On May 1st, summer snapped on like a thrown switch. All the signs had been accumulating in the preceding days and weeks, but on that day, it suddenly felt like summer. And we’ve been running in high gear ever since.
Michelle spends every free moment in the garden, hacking out the root bed beneath the patch of ground on which we’ve raised strawberries every year since we arrived. She’s excavated to the old beach rocks; soon we’ll begin building new raised beds, using the dimensional lumber we hauled in by boat and back. We plan to replace all of our old raised beds, which have been cobbled together with recycled lumber, with new, uniform beds of fresh lumber. She’s also planting furiously, seeds and transplanted starts. The greenhouse has become a verdant jungle, already providing salad greens.
I’ve been working hard on next winter’s wood. My focus has switched from hauling the accumulated woodpiles from the far side of the property to cutting and hauling a birch tree on our neighboring property. The owners have been here lately, in their own high gear, finishing their cabin. They pointed out the broken tree and invited us to use it as firewood. Bucking up, chopping, and moving the tree piecemeal to the sunny, windy beach rocks leaves me exhausted at the end of each day.
The herring run has lightened up, but Dolly Varden char have dropped out of the freshwater lakes, and are patrolling the coast. I haven’t spent more than one afternoon fishing for them, but I look forward to the next chance.
We’re getting ready to switch to the summer water system. This year, this requires digging up our winter tank water line and installing a new gate to shut it off. This has not been a straightforward process by any means, as you’ll learn in future posts.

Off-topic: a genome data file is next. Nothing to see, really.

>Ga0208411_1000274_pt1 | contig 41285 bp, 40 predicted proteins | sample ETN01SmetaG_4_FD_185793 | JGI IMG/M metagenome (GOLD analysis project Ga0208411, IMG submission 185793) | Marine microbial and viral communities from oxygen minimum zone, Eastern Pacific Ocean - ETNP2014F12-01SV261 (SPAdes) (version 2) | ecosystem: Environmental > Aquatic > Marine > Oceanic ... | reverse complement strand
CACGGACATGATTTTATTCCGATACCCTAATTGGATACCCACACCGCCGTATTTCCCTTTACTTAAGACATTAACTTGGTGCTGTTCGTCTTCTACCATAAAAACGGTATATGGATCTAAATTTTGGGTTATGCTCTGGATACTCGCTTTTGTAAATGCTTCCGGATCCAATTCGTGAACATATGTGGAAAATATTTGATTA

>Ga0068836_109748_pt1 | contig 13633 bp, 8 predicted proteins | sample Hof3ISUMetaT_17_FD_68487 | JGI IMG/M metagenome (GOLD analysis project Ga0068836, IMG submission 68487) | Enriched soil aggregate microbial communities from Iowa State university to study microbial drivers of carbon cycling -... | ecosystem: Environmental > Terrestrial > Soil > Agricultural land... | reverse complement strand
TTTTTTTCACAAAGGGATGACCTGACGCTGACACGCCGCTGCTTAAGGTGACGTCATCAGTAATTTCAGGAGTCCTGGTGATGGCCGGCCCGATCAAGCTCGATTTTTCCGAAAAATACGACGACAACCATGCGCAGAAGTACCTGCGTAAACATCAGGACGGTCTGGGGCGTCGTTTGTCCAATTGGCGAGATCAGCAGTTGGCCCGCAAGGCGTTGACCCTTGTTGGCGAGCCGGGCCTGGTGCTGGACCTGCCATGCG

Peppered among these major projects are a myriad smaller fixes, improvements, adjustments, and nudges to the “homestead’s” infrastructure. We’ve installed a T in the summer water line that allows us to run a hose directly to the compost bins. The compost needs a bit of babying to get it cooking again after the freezes of winter. I rehung and secured a broken stairway on the boat deck.The whole place could use a bit of cleaning before visitors arrive. A fresh nail here, a screw there, straightening this, removing that—anywhere and everywhere we look there’s some job to do.
Through it all, we’ve listened to the weather report each day. We’ve had sunny, warm weather (our outside thermometer registered 79° the other day!) but the forecast hinted at showers in the offing. After days and days of clear skies that had been forecast to be gray and sprinkly, we got lax. Then, Saturday night, squalls developed and swept in, but then stayed overnight. That led to a new high gear, tarping our far flung wood piles, scouring the worksites for carelessly stowed tools, making sure nothing that should stay dry might be getting wet. After that, perhaps we’ll shift down for a bit before gearing up once again.